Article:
For many houses of worship, improving security can start with re-examining the common-sense practices that are part of normal operating procedure. Simply greeting newcomers with eye contact and a firm handshake often reveals people with negative intentions. “If somebody’s there to do bad things, there’s generally a demeanor that they’ll display, especially when confronted with someone who welcomes them,” McDonald points out.
Michael, who took the sheriff’s class last year, appreciated the call for enhanced awareness. The class, he says, “covers a lot of things that you may not think of right off the bat as having to do with church security, such as lighting, parking areas and access into or out of the building. Most people tend to think in an honest manner — they’re not figuring out how to get in somewhere they’re not supposed to be.”
Regner adds that many faith leaders have a blind spot for internet security, which has become increasingly important as houses of worship promote events and handle more business online. “A lot of folks see the internet as a way to positively connect with their community, but there are areas that can be left wide open in terms of security,” she says. “Financial scams and social media use on mission trips are two big concerns.”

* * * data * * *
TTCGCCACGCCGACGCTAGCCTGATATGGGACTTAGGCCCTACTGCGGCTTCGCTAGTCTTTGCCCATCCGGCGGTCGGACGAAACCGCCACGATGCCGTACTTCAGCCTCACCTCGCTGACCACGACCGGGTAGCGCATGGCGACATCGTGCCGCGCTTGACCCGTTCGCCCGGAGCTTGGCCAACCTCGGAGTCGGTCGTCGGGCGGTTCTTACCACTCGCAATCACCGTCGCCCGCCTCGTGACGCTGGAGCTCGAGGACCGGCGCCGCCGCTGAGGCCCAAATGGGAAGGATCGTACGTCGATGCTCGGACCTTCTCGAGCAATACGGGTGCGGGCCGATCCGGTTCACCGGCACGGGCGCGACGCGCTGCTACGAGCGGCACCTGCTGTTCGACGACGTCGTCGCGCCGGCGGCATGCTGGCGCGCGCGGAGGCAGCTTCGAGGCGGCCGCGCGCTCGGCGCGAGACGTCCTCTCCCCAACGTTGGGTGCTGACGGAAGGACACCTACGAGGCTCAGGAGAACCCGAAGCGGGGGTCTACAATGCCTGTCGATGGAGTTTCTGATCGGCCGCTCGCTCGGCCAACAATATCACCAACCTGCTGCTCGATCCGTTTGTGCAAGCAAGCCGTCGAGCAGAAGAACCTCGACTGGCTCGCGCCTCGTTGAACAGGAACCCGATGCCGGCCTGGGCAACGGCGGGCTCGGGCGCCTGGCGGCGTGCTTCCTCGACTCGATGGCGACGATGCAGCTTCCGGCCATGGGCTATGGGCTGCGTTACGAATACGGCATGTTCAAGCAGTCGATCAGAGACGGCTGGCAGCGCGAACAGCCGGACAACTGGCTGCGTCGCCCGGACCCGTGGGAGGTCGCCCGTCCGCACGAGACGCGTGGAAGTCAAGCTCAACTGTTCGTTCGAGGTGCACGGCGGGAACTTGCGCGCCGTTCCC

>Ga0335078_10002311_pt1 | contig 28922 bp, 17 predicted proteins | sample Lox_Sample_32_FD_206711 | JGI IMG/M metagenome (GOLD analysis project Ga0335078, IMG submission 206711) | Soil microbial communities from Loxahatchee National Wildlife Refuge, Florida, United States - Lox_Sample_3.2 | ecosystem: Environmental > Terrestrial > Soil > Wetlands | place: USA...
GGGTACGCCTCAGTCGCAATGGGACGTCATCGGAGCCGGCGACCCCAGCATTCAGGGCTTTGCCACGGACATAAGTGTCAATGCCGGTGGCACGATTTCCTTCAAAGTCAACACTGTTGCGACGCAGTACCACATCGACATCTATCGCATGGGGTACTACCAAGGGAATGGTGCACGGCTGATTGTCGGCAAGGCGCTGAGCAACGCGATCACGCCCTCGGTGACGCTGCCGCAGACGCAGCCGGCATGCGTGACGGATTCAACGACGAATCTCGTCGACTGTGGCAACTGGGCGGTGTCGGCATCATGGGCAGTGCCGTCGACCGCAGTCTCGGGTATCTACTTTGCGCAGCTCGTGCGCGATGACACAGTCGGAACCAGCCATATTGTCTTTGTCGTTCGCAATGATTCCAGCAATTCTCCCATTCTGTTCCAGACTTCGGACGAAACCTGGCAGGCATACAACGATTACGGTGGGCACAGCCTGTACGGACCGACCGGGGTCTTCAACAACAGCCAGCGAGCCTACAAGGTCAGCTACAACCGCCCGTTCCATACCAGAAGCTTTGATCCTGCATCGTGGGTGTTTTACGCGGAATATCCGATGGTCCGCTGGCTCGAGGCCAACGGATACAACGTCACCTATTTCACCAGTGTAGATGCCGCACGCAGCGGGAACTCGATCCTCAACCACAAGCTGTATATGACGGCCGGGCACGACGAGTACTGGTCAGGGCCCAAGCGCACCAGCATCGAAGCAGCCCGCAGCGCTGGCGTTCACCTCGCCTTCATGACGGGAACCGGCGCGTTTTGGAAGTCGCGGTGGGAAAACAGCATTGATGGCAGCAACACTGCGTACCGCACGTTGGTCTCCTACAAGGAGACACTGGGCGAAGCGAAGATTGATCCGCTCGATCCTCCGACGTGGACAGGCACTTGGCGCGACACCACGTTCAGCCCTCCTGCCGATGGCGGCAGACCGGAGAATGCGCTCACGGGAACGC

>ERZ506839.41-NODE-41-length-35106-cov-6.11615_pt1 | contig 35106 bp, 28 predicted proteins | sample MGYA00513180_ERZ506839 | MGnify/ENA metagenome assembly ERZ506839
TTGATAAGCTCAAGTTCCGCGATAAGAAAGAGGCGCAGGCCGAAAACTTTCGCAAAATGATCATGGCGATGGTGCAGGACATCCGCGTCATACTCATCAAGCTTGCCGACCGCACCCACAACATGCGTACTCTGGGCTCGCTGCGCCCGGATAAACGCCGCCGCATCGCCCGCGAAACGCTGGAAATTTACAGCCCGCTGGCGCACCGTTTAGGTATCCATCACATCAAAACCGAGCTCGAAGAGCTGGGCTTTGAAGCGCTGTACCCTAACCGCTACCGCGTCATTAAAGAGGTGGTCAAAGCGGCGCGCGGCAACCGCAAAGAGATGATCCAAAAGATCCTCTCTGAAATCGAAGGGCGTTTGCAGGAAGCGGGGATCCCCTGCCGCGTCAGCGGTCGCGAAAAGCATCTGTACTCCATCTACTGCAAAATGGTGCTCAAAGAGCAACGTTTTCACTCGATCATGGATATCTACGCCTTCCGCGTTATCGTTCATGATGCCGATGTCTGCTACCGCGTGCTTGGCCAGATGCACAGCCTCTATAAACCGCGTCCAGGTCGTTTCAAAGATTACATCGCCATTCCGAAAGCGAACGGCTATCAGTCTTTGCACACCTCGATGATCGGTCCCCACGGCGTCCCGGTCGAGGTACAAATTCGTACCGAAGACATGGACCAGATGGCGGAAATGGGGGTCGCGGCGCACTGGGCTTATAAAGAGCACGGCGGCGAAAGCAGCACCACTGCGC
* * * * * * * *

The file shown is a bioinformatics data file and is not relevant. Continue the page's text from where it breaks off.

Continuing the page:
From theory to practice
After taking the House of Worship Safety and Security Class, Michael was inspired to formalize a security plan for the Mountain Harvest Worship Center. It didn’t need to be elaborate, he says, to give his congregation additional peace of mind.
“Once service starts and people are focused on what’s going on in the building, the rear doors should be secured,” Michael explains. “You have somebody who can see the entire sanctuary monitoring for anyone acting in a suspicious manner, and you designate someone to immediately grab their phone and call 911 if something happens.”
Lael Gray, executive director of the Jewish Community Center in Asheville, also underscores the importance of awareness. In the wake of a false bomb threat in February 2017, she led the JCC through a review of its procedures and, aided by a $10,000 grant from the Community Foundation of Western North Carolina, made changes to improve the facility’s security arrangements.